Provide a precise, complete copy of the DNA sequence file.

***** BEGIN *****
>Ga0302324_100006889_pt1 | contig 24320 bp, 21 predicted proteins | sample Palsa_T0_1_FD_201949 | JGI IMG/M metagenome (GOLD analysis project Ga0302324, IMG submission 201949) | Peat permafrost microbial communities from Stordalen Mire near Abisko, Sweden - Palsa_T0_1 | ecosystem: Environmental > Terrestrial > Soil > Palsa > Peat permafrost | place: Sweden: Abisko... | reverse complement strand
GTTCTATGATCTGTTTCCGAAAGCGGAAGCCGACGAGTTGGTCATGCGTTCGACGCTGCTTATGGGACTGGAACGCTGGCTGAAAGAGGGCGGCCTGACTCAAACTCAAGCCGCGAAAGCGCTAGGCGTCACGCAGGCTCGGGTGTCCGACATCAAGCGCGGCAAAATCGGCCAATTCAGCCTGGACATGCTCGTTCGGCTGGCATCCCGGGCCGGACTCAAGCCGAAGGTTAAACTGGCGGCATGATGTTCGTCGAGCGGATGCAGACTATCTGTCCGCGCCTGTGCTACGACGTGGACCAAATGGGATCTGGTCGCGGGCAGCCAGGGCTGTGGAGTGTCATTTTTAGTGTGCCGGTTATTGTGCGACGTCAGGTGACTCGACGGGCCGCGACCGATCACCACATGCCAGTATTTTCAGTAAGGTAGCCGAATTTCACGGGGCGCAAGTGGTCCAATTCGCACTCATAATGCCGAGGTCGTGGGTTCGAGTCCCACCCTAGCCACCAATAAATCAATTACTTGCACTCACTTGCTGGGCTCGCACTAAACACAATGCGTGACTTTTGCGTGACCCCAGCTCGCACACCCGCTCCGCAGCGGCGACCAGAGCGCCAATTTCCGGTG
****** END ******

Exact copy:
>Ga0302324_100006889_pt1 | contig 24320 bp, 21 predicted proteins | sample Palsa_T0_1_FD_201949 | JGI IMG/M metagenome (GOLD analysis project Ga0302324, IMG submission 201949) | Peat permafrost microbial communities from Stordalen Mire near Abisko, Sweden - Palsa_T0_1 | ecosystem: Environmental > Terrestrial > Soil > Palsa > Peat permafrost | place: Sweden: Abisko... | reverse complement strand
GTTCTATGATCTGTTTCCGAAAGCGGAAGCCGACGAGTTGGTCATGCGTTCGACGCTGCTTATGGGACTGGAACGCTGGCTGAAAGAGGGCGGCCTGACTCAAACTCAAGCCGCGAAAGCGCTAGGCGTCACGCAGGCTCGGGTGTCCGACATCAAGCGCGGCAAAATCGGCCAATTCAGCCTGGACATGCTCGTTCGGCTGGCATCCCGGGCCGGACTCAAGCCGAAGGTTAAACTGGCGGCATGATGTTCGTCGAGCGGATGCAGACTATCTGTCCGCGCCTGTGCTACGACGTGGACCAAATGGGATCTGGTCGCGGGCAGCCAGGGCTGTGGAGTGTCATTTTTAGTGTGCCGGTTATTGTGCGACGTCAGGTGACTCGACGGGCCGCGACCGATCACCACATGCCAGTATTTTCAGTAAGGTAGCCGAATTTCACGGGGCGCAAGTGGTCCAATTCGCACTCATAATGCCGAGGTCGTGGGTTCGAGTCCCACCCTAGCCACCAATAAATCAATTACTTGCACTCACTTGCTGGGCTCGCACTAAACACAATGCGTGACTTTTGCGTGACCCCAGCTCGCACACCCGCTCCGCAGCGGCGACCAGAGCGCCAATTTCCGGTG